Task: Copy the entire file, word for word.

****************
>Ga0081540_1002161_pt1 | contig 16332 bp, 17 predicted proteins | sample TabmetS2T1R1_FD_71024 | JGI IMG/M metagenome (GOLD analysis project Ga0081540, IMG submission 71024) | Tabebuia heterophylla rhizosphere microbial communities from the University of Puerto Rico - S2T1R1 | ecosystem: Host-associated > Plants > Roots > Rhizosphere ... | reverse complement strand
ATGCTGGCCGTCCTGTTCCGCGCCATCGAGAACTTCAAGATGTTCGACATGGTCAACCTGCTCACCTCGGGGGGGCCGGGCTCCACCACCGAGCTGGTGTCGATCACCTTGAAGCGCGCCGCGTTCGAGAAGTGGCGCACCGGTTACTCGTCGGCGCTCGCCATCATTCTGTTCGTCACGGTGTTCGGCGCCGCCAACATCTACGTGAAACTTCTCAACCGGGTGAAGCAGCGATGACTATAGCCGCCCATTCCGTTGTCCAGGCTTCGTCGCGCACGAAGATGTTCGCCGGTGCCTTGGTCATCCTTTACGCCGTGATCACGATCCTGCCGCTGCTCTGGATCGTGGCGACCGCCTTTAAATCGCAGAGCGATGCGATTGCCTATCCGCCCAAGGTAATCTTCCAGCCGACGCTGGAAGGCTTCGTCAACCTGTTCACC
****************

>Ga0081540_1002161_pt1 | contig 16332 bp, 17 predicted proteins | sample TabmetS2T1R1_FD_71024 | JGI IMG/M metagenome (GOLD analysis project Ga0081540, IMG submission 71024) | Tabebuia heterophylla rhizosphere microbial communities from the University of Puerto Rico - S2T1R1 | ecosystem: Host-associated > Plants > Roots > Rhizosphere ... | reverse complement strand
ATGCTGGCCGTCCTGTTCCGCGCCATCGAGAACTTCAAGATGTTCGACATGGTCAACCTGCTCACCTCGGGGGGGCCGGGCTCCACCACCGAGCTGGTGTCGATCACCTTGAAGCGCGCCGCGTTCGAGAAGTGGCGCACCGGTTACTCGTCGGCGCTCGCCATCATTCTGTTCGTCACGGTGTTCGGCGCCGCCAACATCTACGTGAAACTTCTCAACCGGGTGAAGCAGCGATGACTATAGCCGCCCATTCCGTTGTCCAGGCTTCGTCGCGCACGAAGATGTTCGCCGGTGCCTTGGTCATCCTTTACGCCGTGATCACGATCCTGCCGCTGCTCTGGATCGTGGCGACCGCCTTTAAATCGCAGAGCGATGCGATTGCCTATCCGCCCAAGGTAATCTTCCAGCCGACGCTGGAAGGCTTCGTCAACCTGTTCACC